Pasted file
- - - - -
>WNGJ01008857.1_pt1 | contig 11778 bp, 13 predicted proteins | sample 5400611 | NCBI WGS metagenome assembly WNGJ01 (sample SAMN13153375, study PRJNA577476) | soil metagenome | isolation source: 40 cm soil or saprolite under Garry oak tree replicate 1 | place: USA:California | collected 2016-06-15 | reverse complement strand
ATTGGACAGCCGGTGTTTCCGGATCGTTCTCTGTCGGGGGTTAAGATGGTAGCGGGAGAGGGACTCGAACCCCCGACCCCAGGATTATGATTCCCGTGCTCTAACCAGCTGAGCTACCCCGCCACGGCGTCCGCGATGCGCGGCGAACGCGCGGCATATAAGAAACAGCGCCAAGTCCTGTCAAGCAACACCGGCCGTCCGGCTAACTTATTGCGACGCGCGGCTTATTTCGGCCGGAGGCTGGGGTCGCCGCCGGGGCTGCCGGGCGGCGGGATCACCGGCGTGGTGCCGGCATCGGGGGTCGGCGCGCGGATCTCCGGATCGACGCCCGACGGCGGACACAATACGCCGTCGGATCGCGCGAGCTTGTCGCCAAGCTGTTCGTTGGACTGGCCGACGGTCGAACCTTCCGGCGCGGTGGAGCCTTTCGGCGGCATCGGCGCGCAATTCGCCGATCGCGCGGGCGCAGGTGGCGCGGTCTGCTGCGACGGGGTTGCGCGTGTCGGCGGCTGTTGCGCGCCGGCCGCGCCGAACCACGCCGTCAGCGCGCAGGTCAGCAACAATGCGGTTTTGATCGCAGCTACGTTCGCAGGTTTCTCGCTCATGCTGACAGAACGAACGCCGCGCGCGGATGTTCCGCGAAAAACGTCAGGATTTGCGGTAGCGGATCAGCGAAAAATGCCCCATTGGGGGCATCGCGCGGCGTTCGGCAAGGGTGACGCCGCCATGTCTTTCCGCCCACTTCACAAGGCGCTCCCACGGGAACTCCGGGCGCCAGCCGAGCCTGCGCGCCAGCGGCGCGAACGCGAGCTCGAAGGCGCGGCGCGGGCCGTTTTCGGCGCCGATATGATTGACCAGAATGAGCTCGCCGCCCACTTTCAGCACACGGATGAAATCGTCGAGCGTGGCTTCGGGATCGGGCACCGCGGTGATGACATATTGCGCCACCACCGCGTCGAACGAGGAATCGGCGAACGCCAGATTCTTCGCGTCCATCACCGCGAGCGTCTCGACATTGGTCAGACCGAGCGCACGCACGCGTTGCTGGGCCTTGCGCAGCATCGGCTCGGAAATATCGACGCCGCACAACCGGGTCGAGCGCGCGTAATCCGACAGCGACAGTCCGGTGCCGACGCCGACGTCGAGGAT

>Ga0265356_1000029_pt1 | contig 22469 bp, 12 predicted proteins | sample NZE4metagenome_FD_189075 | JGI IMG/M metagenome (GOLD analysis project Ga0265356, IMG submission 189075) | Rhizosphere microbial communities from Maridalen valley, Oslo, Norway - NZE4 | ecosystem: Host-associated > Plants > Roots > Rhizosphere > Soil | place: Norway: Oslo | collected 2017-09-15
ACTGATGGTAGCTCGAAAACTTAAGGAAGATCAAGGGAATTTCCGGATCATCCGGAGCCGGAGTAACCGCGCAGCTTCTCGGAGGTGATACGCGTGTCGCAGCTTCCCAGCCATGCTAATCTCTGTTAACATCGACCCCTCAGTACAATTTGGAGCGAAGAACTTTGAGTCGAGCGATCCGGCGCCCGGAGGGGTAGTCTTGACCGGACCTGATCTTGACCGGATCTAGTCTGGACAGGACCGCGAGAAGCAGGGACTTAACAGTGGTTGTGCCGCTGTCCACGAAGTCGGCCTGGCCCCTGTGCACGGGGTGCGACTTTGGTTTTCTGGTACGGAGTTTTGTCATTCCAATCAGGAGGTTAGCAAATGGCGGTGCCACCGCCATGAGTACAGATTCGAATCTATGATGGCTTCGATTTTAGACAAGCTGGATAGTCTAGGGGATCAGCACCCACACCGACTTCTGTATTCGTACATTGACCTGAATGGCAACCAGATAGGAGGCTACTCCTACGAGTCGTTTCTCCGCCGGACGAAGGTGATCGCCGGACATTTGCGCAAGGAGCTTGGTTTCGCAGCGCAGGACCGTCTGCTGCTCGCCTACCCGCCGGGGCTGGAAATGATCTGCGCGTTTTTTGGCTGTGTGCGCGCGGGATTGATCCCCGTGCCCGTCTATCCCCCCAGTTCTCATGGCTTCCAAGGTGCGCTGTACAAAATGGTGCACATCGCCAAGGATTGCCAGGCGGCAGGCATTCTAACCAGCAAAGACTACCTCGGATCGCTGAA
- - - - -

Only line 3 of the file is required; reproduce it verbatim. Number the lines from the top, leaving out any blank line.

>Ga0265356_1000029_pt1 | contig 22469 bp, 12 predicted proteins | sample NZE4metagenome_FD_189075 | JGI IMG/M metagenome (GOLD analysis project Ga0265356, IMG submission 189075) | Rhizosphere microbial communities from Maridalen valley, Oslo, Norway - NZE4 | ecosystem: Host-associated > Plants > Roots > Rhizosphere > Soil | place: Norway: Oslo | collected 2017-09-15